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Acta Oeconomica
Patricio Pérez
Marta Bengoa
, and
Adolfo Fernández

This paper uses the Jones (1995) framework to examine the contribution of imitation activities and innovative research effort on productivity growth for the US and some European leading economies. We carry out a comparative analysis for the last 50 years, with two model specifications, assuming country differences in the parameters associated with R&D effort. In the first one, the technological frontier position is determined by the country with the highest productivity, the United States. Alternatively, in the second specification, we alter the definition of the technological frontier, allowing it to transcend the leader. The empirical analysis leads to very different outcomes. The first specification estimation, using GMM techniques, indicates that American researchers are more technology growth enhancing than their European counterparts. In contrast, the results obtained for the second, using Kalman’s filter, show that when using an alternative definition of technological frontier, it is possible to observe a boost in innovation that reduces the dispersion among countries. Then, the leading European countries can take advantage; in this case, Germany exhibits the best performance, followed by the US.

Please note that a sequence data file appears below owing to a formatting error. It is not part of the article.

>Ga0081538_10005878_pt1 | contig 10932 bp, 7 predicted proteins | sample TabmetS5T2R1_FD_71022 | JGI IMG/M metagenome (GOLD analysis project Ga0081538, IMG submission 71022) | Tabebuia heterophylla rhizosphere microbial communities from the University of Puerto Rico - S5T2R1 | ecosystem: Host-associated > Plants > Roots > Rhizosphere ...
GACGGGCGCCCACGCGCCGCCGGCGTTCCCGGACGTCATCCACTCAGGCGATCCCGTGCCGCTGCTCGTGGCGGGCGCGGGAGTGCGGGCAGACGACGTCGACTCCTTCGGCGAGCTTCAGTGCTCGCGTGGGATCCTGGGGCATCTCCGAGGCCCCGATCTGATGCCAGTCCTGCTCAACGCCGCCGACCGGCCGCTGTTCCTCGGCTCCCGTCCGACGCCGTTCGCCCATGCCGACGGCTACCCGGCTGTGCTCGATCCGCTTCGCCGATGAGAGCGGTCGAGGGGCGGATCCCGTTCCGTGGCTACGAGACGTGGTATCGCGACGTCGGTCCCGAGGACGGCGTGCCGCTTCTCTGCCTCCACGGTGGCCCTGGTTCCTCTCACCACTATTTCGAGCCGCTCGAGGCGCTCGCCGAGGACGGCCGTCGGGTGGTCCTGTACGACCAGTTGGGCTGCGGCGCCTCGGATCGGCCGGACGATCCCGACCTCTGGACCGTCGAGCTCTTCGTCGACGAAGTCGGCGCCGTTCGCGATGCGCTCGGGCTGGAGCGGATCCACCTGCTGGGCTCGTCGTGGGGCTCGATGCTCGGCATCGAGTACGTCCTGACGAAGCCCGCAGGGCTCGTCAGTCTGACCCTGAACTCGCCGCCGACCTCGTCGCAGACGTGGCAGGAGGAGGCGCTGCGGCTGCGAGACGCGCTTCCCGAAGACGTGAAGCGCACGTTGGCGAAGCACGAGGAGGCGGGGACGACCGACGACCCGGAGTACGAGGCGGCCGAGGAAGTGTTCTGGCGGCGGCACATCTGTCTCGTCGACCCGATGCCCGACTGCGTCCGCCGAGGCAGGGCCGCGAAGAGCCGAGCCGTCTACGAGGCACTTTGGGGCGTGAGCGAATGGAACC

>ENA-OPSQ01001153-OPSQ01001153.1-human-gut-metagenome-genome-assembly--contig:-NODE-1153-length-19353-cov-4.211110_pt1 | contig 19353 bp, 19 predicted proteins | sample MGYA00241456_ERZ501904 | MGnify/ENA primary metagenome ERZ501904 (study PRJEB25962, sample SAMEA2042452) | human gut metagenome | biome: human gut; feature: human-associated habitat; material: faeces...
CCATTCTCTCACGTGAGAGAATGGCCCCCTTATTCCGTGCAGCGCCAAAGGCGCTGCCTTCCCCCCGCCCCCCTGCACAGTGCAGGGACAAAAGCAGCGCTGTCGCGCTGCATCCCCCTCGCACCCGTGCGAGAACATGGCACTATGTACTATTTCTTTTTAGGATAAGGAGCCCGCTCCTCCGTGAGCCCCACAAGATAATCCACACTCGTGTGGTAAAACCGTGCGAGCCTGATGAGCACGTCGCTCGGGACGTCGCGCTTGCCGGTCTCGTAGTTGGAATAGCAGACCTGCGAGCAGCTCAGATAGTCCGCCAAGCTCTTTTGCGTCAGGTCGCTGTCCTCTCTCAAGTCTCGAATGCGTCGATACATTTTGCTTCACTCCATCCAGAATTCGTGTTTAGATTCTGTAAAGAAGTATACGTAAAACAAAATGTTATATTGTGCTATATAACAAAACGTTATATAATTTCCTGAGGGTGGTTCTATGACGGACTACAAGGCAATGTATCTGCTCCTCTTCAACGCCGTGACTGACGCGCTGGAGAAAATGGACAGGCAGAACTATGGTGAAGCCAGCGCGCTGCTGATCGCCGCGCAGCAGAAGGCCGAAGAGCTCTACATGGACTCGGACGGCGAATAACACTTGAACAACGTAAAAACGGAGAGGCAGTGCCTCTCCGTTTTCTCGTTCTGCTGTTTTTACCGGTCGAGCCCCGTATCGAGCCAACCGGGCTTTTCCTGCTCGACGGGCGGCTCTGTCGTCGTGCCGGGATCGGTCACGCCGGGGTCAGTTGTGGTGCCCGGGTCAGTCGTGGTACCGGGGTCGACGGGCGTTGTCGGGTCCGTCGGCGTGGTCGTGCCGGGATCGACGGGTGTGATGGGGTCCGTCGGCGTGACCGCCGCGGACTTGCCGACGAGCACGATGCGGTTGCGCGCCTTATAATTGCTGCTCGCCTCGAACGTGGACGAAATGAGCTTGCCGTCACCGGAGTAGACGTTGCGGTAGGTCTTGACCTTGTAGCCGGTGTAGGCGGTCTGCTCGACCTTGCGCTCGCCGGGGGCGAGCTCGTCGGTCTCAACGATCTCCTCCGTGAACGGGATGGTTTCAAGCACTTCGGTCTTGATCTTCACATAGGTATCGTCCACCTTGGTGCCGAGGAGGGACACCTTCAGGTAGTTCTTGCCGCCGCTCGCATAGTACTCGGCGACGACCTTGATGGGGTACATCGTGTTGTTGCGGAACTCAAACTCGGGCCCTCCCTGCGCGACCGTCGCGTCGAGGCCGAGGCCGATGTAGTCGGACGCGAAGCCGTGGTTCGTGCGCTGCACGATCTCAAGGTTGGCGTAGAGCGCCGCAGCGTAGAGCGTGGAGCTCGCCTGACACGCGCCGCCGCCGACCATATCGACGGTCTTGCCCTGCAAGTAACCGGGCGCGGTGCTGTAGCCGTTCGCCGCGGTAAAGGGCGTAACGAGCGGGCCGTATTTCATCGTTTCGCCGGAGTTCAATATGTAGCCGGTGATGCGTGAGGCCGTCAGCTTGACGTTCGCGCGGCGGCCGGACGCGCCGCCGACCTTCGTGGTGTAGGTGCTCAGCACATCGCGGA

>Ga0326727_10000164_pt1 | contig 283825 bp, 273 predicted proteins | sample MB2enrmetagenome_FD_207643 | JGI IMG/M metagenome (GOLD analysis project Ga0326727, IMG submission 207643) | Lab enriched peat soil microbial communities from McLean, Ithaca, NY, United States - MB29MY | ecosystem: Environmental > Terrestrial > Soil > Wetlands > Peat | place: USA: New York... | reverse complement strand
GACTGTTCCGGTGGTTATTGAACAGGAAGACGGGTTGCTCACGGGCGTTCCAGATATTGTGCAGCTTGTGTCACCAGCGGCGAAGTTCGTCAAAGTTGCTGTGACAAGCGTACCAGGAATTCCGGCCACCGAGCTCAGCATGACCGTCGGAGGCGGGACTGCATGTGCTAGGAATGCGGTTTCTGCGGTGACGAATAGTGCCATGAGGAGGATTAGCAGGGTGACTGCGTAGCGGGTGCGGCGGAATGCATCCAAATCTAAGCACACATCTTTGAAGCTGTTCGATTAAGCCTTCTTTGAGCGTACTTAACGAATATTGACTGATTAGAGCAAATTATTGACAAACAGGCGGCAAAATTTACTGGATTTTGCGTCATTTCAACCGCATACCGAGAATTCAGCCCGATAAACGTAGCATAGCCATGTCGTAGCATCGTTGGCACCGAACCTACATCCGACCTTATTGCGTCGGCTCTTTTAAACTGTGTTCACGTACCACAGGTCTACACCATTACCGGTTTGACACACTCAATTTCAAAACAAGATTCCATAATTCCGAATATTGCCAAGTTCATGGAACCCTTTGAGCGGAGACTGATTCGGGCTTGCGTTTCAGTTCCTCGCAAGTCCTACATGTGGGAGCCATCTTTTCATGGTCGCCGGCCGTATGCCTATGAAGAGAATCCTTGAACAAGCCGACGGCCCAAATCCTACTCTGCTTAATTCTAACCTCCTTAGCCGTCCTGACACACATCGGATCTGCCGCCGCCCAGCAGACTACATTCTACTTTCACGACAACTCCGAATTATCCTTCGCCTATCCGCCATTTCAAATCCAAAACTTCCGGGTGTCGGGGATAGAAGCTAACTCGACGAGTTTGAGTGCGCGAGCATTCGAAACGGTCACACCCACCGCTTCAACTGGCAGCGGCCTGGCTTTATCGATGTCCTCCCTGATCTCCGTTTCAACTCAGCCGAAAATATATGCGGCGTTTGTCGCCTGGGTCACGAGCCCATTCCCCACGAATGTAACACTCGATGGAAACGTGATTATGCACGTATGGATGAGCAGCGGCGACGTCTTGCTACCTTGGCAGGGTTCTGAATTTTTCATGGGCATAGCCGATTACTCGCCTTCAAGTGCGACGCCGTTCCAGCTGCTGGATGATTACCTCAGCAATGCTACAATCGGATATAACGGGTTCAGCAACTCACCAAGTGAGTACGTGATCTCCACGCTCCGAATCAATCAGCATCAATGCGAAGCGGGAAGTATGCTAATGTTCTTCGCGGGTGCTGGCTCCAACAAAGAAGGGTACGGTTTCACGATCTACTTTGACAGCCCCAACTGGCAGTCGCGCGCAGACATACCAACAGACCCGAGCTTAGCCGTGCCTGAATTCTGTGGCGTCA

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This paper examines the paradox between high relative levels of job satisfaction and the characteristics of women's jobs compared to men's in Spain. Three hypothesis are considered: i) the existence of a selection bias when participating in the labour market; ii) of the presence of adaptive job satisfaction; and iii) the existence of differences related to preferences of different nature to strictly labour issues.

The study shows that, although having lower working conditions, women are more likely to be satisfied at work than men are. This paradox persists regardless of the inclusion of a great range of variables of different nature (objective and subjective), the age group and educational level under consideration. The Oaxaca-Blinder decomposition suggests that women's preferences are actually influencing the differences in job satisfaction. However, it is not demonstrated that these differences disappear as age decreases or educational level increases. The probable existence of a “glass ceiling” that prevents women from having access to posts of greater responsibility and higher wages could cause that women who actually reach them are more satisfied than their male colleagues. As the labour market and society become more equal, this paradox might dilute.

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